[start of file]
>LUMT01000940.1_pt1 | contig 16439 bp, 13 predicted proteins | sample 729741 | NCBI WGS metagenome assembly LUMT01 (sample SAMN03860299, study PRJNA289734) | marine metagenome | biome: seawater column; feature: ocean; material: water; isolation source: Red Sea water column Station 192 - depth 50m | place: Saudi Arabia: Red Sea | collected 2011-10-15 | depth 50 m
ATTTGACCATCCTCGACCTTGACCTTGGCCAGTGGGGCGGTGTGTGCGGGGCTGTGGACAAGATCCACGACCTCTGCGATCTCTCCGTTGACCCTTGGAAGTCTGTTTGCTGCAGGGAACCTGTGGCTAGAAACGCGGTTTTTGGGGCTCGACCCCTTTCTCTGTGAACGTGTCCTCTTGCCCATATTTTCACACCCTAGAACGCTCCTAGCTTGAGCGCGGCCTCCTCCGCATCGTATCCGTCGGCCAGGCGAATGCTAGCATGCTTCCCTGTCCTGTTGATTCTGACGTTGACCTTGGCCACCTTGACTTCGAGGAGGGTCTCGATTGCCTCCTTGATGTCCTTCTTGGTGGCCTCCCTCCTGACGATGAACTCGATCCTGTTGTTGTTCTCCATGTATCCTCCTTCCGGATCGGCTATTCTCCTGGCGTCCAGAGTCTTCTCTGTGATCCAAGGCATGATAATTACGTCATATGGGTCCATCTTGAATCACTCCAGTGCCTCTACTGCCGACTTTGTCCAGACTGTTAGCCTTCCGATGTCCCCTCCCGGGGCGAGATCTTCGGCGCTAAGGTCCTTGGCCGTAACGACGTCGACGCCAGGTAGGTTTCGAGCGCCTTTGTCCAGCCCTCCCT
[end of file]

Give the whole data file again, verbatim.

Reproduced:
>LUMT01000940.1_pt1 | contig 16439 bp, 13 predicted proteins | sample 729741 | NCBI WGS metagenome assembly LUMT01 (sample SAMN03860299, study PRJNA289734) | marine metagenome | biome: seawater column; feature: ocean; material: water; isolation source: Red Sea water column Station 192 - depth 50m | place: Saudi Arabia: Red Sea | collected 2011-10-15 | depth 50 m
ATTTGACCATCCTCGACCTTGACCTTGGCCAGTGGGGCGGTGTGTGCGGGGCTGTGGACAAGATCCACGACCTCTGCGATCTCTCCGTTGACCCTTGGAAGTCTGTTTGCTGCAGGGAACCTGTGGCTAGAAACGCGGTTTTTGGGGCTCGACCCCTTTCTCTGTGAACGTGTCCTCTTGCCCATATTTTCACACCCTAGAACGCTCCTAGCTTGAGCGCGGCCTCCTCCGCATCGTATCCGTCGGCCAGGCGAATGCTAGCATGCTTCCCTGTCCTGTTGATTCTGACGTTGACCTTGGCCACCTTGACTTCGAGGAGGGTCTCGATTGCCTCCTTGATGTCCTTCTTGGTGGCCTCCCTCCTGACGATGAACTCGATCCTGTTGTTGTTCTCCATGTATCCTCCTTCCGGATCGGCTATTCTCCTGGCGTCCAGAGTCTTCTCTGTGATCCAAGGCATGATAATTACGTCATATGGGTCCATCTTGAATCACTCCAGTGCCTCTACTGCCGACTTTGTCCAGACTGTTAGCCTTCCGATGTCCCCTCCCGGGGCGAGATCTTCGGCGCTAAGGTCCTTGGCCGTAACGACGTCGACGCCAGGTAGGTTTCGAGCGCCTTTGTCCAGCCCTCCCT